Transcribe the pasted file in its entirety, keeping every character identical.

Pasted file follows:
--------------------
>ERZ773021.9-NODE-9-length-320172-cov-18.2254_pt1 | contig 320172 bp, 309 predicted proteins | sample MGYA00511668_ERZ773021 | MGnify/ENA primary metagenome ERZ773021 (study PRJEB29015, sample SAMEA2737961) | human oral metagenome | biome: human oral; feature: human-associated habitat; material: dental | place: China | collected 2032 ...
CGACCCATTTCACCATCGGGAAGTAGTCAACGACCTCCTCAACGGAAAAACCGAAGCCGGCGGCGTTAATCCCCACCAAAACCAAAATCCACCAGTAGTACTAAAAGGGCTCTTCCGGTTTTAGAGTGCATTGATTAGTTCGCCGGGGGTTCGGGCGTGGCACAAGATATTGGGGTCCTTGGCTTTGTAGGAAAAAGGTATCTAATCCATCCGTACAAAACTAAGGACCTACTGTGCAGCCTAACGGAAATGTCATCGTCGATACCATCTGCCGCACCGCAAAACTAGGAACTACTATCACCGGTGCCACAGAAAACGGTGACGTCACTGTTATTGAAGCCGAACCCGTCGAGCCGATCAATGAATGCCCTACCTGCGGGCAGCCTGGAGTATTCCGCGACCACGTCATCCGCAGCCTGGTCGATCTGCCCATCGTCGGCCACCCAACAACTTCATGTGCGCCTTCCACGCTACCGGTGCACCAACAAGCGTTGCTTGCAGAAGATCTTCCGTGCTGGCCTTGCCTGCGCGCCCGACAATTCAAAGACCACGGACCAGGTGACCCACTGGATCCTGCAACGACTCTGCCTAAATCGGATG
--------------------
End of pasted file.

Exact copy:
>ERZ773021.9-NODE-9-length-320172-cov-18.2254_pt1 | contig 320172 bp, 309 predicted proteins | sample MGYA00511668_ERZ773021 | MGnify/ENA primary metagenome ERZ773021 (study PRJEB29015, sample SAMEA2737961) | human oral metagenome | biome: human oral; feature: human-associated habitat; material: dental | place: China | collected 2032 ...
CGACCCATTTCACCATCGGGAAGTAGTCAACGACCTCCTCAACGGAAAAACCGAAGCCGGCGGCGTTAATCCCCACCAAAACCAAAATCCACCAGTAGTACTAAAAGGGCTCTTCCGGTTTTAGAGTGCATTGATTAGTTCGCCGGGGGTTCGGGCGTGGCACAAGATATTGGGGTCCTTGGCTTTGTAGGAAAAAGGTATCTAATCCATCCGTACAAAACTAAGGACCTACTGTGCAGCCTAACGGAAATGTCATCGTCGATACCATCTGCCGCACCGCAAAACTAGGAACTACTATCACCGGTGCCACAGAAAACGGTGACGTCACTGTTATTGAAGCCGAACCCGTCGAGCCGATCAATGAATGCCCTACCTGCGGGCAGCCTGGAGTATTCCGCGACCACGTCATCCGCAGCCTGGTCGATCTGCCCATCGTCGGCCACCCAACAACTTCATGTGCGCCTTCCACGCTACCGGTGCACCAACAAGCGTTGCTTGCAGAAGATCTTCCGTGCTGGCCTTGCCTGCGCGCCCGACAATTCAAAGACCACGGACCAGGTGACCCACTGGATCCTGCAACGACTCTGCCTAAATCGGATG